Monday, May 5, 2014

In the zone with Miyeon and Park Je chun

Korea is really lucky to have this couple. Miyeon and Park are not only outstanding artists, but also heralds of cultural diversity* who reconcile musics that Koreans are not used to consider on the same plane.

Miyeon the pianist, Park Je Chun the percussionist
To start with, few people can work with the best in the field in free jazz, contemporary, classical, modern or traditional musics from Korea and all over the world. Because Je Chun and Miyeon respect music like great chefs respect food, what you get is neither a tasteless 'bibim' nor some 'world music soup', but new realms for creation, composition, and improvisation, new dimensions for each genre or 'cuisine'. They live, eat, breathe music, and that's at the same time very sensual and very cerebral. I'd really like to visualize how their brains react to new sounds.

They perform all over the world, but decided to stay in Korea to help the local ecosystem grow from within. 

You just have to see how great masters in gugak / traditional Korean music join them "in the zone" in this amazing concert with AHN Sook-sun (pansori), KIM Cheong-man (janggu), and LEE Kwang-soo (kkwaenggwari). See how they all enjoy the moment, how they push their art as they explore new levels of Korean improvisation, something that reaches much further than a simple 'jazzy version of gugak'. And it's as if Je Chun's western percussions and Miyeon's piano had always been with them. The main impro starts at 1'35", but around 1'10" there's a close up on Miyeon's hands. Look how she morphed gayageum into her piano, as if she were plucking the strings.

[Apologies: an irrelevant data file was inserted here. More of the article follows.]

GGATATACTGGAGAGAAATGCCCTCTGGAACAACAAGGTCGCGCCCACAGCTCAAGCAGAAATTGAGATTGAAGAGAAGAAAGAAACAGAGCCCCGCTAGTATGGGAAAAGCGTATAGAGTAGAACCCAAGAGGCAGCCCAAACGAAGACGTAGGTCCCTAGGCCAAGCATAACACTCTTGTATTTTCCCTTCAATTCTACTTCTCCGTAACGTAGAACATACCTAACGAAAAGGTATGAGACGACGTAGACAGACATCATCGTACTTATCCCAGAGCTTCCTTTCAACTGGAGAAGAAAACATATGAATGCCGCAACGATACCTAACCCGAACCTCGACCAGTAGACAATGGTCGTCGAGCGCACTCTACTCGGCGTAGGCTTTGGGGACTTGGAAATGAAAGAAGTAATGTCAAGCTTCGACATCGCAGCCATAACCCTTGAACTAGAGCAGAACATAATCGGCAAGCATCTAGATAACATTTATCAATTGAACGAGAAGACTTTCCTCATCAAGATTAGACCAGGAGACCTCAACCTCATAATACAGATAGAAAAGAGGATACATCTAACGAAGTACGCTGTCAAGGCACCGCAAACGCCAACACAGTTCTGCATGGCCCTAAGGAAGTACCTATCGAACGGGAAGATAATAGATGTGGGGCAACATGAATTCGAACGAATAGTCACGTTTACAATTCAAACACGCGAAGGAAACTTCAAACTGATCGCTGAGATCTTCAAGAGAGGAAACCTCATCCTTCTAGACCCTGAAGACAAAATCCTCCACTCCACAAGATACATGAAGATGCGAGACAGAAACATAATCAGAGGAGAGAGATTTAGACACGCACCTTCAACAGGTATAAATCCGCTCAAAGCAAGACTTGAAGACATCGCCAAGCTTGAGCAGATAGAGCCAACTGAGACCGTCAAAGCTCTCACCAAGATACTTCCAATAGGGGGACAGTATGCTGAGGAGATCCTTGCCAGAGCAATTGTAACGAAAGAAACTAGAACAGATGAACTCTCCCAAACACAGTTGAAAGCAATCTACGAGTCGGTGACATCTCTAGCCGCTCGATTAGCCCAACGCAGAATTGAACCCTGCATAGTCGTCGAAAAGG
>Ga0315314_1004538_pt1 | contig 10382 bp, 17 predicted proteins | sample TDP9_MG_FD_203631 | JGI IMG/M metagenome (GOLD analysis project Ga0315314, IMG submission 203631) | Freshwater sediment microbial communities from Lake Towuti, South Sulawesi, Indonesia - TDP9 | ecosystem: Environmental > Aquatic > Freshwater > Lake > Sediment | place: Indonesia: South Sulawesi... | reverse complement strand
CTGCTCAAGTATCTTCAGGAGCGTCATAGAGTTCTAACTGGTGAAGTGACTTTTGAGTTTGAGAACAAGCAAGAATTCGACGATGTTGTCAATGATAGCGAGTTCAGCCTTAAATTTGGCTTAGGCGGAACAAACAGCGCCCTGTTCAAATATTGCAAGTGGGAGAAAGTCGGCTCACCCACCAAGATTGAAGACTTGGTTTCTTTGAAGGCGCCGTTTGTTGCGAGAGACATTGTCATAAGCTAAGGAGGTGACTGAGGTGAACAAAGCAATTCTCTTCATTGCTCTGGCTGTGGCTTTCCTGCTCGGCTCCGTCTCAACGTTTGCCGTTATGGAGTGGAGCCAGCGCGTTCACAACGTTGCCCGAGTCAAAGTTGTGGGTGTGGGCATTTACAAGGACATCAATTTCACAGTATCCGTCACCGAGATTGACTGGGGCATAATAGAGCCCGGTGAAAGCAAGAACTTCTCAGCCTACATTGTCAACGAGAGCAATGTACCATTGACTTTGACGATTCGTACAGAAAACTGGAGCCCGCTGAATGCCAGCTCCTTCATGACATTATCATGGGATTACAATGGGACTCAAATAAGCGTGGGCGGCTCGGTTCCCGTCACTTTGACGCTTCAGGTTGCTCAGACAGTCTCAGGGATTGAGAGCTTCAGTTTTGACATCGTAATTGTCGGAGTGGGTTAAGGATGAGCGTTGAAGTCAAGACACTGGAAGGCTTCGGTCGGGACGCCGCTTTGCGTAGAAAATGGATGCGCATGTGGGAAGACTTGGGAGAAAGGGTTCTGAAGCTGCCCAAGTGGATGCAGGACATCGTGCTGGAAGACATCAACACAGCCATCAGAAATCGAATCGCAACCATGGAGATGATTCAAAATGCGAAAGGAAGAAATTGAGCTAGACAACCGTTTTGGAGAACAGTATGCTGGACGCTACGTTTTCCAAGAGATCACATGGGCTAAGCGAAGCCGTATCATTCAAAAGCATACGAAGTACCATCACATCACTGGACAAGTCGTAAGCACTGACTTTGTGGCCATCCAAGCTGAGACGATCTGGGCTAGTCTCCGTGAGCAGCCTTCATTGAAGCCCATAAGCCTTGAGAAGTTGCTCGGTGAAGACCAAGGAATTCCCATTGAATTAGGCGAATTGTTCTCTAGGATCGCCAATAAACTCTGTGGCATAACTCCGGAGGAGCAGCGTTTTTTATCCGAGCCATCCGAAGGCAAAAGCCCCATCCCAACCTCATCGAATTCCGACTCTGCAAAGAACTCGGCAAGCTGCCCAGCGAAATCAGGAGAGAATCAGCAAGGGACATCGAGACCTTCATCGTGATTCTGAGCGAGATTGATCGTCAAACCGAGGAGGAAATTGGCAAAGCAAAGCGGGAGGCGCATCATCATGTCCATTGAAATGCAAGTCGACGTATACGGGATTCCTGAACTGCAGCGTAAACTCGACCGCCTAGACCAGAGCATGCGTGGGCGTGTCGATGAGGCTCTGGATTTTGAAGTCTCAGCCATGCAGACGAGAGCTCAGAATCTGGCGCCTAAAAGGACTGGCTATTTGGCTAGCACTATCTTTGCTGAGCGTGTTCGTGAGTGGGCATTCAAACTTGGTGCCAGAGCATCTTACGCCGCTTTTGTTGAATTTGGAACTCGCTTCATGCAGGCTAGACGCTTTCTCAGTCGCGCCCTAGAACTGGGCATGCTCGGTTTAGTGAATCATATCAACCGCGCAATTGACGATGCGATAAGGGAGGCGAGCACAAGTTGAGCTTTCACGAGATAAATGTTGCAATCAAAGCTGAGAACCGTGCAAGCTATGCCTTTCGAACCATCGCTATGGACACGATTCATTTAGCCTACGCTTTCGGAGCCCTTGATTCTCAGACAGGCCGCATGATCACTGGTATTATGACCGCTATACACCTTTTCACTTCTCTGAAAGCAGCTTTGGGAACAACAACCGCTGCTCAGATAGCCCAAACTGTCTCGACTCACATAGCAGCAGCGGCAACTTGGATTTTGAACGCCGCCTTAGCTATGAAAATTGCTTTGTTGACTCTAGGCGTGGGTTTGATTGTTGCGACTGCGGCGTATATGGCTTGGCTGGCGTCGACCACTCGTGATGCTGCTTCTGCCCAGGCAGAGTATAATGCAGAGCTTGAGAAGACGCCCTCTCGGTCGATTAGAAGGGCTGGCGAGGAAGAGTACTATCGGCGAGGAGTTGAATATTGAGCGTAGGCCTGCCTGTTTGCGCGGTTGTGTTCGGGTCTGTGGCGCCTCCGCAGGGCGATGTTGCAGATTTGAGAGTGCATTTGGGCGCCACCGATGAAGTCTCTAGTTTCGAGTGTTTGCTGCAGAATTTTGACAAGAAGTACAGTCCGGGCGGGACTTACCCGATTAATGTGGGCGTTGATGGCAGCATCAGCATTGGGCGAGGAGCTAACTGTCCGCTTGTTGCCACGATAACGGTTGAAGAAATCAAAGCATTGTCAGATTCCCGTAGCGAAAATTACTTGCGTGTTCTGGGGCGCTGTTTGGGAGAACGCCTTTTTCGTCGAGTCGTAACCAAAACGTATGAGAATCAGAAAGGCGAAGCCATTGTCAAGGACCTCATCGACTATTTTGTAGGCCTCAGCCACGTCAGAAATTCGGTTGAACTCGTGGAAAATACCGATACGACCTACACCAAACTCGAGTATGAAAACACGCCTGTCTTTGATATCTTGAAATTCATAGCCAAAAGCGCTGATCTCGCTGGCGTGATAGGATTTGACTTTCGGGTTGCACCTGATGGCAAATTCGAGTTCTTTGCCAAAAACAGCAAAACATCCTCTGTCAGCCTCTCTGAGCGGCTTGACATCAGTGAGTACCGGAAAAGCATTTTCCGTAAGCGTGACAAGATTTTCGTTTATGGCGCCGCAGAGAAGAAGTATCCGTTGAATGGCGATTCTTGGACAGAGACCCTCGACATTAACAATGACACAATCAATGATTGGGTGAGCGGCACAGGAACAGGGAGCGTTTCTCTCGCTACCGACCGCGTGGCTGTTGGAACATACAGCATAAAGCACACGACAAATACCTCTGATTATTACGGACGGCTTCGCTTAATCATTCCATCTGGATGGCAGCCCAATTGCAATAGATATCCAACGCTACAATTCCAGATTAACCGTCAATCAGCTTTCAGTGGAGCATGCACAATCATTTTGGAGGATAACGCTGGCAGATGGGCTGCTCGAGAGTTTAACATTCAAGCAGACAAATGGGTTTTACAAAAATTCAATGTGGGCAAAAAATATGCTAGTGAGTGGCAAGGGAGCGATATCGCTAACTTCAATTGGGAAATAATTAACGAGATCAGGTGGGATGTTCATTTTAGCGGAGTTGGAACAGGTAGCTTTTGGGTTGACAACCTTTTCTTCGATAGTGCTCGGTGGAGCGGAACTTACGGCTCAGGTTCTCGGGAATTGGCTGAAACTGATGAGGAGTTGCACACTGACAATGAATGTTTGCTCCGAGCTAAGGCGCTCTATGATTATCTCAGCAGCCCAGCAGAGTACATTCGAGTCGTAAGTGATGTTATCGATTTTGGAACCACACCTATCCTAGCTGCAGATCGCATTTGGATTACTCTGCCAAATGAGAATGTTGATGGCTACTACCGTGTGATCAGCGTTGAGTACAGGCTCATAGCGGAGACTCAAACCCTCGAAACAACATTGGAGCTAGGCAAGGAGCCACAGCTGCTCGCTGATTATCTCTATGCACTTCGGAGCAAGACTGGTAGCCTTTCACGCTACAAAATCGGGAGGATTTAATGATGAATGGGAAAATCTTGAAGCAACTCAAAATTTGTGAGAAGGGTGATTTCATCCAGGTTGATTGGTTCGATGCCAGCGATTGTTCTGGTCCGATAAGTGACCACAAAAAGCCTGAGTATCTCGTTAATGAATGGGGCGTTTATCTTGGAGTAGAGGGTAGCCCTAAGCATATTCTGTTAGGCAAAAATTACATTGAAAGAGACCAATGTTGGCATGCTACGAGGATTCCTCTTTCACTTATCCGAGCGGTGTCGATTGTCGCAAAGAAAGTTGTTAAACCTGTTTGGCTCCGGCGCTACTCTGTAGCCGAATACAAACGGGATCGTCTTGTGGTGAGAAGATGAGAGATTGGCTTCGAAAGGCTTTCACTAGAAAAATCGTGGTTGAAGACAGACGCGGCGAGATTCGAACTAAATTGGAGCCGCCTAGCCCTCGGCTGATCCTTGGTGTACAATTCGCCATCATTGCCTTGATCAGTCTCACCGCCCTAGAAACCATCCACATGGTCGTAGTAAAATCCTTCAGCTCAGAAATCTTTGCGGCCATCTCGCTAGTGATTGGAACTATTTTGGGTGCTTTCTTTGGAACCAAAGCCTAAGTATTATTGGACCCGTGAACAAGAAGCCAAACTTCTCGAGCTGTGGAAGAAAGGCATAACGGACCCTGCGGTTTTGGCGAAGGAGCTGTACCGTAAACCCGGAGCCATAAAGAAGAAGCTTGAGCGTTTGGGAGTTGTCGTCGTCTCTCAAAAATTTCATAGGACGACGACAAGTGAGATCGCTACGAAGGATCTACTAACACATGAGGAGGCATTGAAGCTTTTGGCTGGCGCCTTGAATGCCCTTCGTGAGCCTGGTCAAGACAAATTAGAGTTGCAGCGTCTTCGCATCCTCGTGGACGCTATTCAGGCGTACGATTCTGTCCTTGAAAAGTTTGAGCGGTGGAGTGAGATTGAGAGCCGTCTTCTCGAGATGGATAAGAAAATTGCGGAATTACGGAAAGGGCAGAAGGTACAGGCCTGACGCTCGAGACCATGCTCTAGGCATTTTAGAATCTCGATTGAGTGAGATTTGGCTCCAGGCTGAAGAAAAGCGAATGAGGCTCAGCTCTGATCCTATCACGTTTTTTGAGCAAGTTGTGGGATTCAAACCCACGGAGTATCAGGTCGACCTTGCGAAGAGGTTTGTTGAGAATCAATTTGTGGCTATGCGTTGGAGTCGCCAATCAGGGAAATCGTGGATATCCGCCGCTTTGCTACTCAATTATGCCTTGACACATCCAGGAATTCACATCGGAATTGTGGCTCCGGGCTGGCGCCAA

Sitting close to Je Chun when he performs is also quite an experience, and I had that chance during their concert in Tazak Madang. Many videos are available on Park Je Chun's website: 


A couple of years ago, the Jeonju International Sori Festival chose PARK Je Chun as its creative director, and the event, previously stuck in purely traditional gugak, evolved into an international reference and a major cultural crossroads (among the World's 25 best international festivals according to Songlines). It didn't only bring to Korea musics that had never been played there, but raised awareness for Korean traditional music, and generated previously unseen artistic encounters. Don't miss the next edition (October 8-12, 2014):
Jeonju International Sori Festival:

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* They are the perfect illustration of what I wished for Korea in "Heralding cultural diversity - a stronger and more sustainable Korean wave (Part I)", Part II, Part III. Typically, they offer solutions to what I called Korea's 'wonjo syndrom', which opposes tradition and modernity and where sticking to a mythic 'original' destroys 'originality'.

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